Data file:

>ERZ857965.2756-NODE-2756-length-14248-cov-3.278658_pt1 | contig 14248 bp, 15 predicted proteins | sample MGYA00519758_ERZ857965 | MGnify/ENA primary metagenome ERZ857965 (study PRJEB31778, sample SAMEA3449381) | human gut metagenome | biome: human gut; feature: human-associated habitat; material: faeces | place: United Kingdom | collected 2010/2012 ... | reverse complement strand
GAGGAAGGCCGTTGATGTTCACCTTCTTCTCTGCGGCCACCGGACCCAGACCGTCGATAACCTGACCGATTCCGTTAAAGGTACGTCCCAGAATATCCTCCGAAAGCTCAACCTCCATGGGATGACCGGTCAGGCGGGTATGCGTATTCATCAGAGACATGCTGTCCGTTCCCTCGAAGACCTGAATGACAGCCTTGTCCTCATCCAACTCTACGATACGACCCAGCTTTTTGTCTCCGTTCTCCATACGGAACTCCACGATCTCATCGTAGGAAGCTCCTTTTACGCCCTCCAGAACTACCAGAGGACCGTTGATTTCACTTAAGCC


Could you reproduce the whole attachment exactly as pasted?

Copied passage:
>ERZ857965.2756-NODE-2756-length-14248-cov-3.278658_pt1 | contig 14248 bp, 15 predicted proteins | sample MGYA00519758_ERZ857965 | MGnify/ENA primary metagenome ERZ857965 (study PRJEB31778, sample SAMEA3449381) | human gut metagenome | biome: human gut; feature: human-associated habitat; material: faeces | place: United Kingdom | collected 2010/2012 ... | reverse complement strand
GAGGAAGGCCGTTGATGTTCACCTTCTTCTCTGCGGCCACCGGACCCAGACCGTCGATAACCTGACCGATTCCGTTAAAGGTACGTCCCAGAATATCCTCCGAAAGCTCAACCTCCATGGGATGACCGGTCAGGCGGGTATGCGTATTCATCAGAGACATGCTGTCCGTTCCCTCGAAGACCTGAATGACAGCCTTGTCCTCATCCAACTCTACGATACGACCCAGCTTTTTGTCTCCGTTCTCCATACGGAACTCCACGATCTCATCGTAGGAAGCTCCTTTTACGCCCTCCAGAACTACCAGAGGACCGTTGATTTCACTTAAGCC